Swine Flu – Fact and Fiction

The H1N1 virus, commonly known as the swine flu, started to terrorize the world in 2009 and the fears have not gone away. It is still considered a pandemic and a health concern to everyone. However, there have been a ton of myths about the flu. Knowledge is power, especially when dealing with something as scary as a pandemic. Ignorance and fear can spread faster than a flu and can cause almost as much trouble. Stay informed, and make sure that your sources for information are accurate and trustworthy.

Here are some common myths and the truths:

I can get the swine flu from eating pork: No, the flu cannot be transferred from eating or preparing any pork product.

The N1H1 vaccine is unsafe: The vaccine approved by the FDA that is being distributed in the United States does not contain adjuvants, which were a cause of concern in previous vaccines. Also, you may only need one dose, not the two doses that were originally thought. The single dose version also does not contain any preservatives, which some people believed to be a source of side-effects.

The H1N1 products sold on the Internet are all safe: No, there are a number of products that are being offered that are not only not affective at preventing N1H1 but some are also dangerous. Make sure that any product that you use is FDA approved. Good advice can be found to help deal with the swine flu and protect your family, just don't trust everything that you read.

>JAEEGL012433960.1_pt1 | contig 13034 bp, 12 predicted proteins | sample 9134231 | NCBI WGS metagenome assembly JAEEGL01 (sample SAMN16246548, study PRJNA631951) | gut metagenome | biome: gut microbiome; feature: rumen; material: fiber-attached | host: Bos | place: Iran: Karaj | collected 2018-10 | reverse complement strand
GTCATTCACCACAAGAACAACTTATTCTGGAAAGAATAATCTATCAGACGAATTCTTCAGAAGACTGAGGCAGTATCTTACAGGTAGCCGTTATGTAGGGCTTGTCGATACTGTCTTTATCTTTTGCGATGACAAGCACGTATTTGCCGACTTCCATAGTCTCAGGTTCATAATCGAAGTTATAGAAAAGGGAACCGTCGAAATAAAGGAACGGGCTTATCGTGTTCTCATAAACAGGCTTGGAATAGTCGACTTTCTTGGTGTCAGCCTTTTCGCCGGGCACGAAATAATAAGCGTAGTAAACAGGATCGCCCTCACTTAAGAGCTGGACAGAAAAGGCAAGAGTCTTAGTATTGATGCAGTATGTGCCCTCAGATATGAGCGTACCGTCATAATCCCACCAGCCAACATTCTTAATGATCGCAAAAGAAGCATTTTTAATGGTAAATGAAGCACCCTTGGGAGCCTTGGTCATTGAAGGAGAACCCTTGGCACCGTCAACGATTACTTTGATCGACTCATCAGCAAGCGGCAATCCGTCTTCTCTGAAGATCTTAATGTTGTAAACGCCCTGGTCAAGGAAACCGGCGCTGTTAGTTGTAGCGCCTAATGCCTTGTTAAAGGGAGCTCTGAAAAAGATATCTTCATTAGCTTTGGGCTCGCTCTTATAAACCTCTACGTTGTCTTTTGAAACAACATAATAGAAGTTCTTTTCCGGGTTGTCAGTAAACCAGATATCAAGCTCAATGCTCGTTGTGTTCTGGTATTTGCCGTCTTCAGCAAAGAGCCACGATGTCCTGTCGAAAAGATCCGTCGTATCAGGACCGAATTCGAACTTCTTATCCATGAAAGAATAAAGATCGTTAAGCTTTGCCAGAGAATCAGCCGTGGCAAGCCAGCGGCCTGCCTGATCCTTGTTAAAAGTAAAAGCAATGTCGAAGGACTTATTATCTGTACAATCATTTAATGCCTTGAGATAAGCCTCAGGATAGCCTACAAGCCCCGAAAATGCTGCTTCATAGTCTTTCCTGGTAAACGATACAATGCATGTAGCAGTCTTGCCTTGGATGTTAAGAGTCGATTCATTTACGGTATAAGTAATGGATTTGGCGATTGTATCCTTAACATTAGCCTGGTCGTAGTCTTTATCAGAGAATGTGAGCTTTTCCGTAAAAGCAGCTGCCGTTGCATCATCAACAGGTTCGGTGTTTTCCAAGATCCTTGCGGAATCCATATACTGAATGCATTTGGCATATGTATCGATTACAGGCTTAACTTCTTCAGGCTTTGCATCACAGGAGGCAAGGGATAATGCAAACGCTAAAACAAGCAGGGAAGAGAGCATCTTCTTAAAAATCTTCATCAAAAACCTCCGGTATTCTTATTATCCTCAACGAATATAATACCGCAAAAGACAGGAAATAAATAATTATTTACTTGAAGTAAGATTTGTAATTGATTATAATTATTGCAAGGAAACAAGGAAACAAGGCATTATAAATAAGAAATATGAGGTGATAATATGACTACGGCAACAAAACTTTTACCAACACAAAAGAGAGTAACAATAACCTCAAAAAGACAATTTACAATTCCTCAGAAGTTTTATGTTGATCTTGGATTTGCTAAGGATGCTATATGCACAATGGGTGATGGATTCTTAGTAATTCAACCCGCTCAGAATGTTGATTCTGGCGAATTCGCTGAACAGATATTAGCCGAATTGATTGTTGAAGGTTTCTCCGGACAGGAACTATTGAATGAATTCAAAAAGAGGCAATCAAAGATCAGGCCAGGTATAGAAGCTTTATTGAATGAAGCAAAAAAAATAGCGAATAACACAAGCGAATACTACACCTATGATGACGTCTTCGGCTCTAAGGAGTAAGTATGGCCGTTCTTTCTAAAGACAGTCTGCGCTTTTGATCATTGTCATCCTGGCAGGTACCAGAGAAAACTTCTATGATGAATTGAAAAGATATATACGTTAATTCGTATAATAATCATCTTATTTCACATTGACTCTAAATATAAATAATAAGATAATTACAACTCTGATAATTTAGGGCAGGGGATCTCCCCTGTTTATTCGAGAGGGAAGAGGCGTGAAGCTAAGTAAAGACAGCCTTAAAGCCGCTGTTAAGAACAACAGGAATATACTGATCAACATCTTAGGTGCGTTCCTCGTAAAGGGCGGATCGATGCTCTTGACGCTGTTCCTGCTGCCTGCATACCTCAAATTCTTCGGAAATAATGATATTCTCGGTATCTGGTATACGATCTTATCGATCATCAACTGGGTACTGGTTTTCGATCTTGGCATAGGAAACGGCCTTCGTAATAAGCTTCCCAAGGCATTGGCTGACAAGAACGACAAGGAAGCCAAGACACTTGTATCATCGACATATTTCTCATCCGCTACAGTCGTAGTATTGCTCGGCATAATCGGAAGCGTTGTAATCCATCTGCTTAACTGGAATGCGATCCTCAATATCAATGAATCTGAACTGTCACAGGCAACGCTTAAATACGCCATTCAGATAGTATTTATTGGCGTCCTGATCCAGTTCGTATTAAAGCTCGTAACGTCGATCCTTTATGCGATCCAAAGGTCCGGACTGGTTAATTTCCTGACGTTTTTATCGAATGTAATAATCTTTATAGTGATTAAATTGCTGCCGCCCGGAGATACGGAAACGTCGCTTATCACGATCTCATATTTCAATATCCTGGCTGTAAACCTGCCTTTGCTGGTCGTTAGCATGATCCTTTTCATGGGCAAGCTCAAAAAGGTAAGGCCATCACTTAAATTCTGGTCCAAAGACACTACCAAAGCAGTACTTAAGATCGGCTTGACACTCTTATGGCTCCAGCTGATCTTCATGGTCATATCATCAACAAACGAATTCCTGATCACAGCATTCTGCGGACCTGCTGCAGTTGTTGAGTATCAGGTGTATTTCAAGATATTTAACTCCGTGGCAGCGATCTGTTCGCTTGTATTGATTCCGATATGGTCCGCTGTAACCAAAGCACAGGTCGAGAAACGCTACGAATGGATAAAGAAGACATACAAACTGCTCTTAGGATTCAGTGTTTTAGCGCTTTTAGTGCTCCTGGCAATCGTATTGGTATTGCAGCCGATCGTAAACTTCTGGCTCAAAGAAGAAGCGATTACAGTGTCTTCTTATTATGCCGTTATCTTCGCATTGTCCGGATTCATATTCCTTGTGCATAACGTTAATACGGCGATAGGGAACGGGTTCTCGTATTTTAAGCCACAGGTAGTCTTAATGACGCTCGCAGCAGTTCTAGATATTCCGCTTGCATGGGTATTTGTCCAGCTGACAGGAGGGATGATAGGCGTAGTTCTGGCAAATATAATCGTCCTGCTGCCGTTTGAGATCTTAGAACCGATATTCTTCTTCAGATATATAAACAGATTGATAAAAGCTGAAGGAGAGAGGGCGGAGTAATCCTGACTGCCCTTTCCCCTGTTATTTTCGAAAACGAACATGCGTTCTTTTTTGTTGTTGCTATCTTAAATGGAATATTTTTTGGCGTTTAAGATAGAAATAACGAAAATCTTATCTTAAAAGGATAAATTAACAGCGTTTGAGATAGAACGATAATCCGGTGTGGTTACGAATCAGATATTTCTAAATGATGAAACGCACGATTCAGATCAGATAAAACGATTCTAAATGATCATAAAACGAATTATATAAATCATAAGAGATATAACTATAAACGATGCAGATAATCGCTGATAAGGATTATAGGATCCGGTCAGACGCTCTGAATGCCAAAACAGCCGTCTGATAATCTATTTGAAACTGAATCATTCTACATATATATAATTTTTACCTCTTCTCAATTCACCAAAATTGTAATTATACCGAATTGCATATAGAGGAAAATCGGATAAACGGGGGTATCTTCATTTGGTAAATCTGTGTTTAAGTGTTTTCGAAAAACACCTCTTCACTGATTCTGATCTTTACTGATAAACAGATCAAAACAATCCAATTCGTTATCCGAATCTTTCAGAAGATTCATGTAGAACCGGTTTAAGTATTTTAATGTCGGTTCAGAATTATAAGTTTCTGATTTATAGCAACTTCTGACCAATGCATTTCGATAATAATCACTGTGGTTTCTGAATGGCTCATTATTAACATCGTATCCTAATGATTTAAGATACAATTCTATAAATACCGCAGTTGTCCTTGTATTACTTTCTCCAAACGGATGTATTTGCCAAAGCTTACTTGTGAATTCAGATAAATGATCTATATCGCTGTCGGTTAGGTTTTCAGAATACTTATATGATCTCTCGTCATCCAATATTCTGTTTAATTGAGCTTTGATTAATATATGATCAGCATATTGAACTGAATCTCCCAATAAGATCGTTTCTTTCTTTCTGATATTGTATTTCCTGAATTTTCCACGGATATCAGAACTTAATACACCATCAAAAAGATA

The H1N1 flu is over and we need to worry about it any more: Nope, even the World Health Organization has issued current warnings about the flu. They also recommend that people still get vaccinated.

The Government is forcing people to get vaccinated: This is not true. Health professionals have mandatory vaccination to protect the rest of us.

Wearing face masks are the best way to prevent getting H1N1: Nope, many of the facemasks being sold do not stop particulates small enough to stop the flu. The best thing that you can do to prevent getting the flu is to wash your hands often. If you think that you are getting sick, stay home. Also, stay away from other people until at least one day after your fever goes away.

We must all try our best to stay informed about the swine flu and all other diseases. We must all do our part to minimize the spread of the flu. Follow the recommendations posted from the World Health Organization and only use products that have been tested and approved by the FDA. There are a lot of websites that offer good advice, but make sure that you check with the Center for Disease Control (cdc.gov) for current information about the swine flu.

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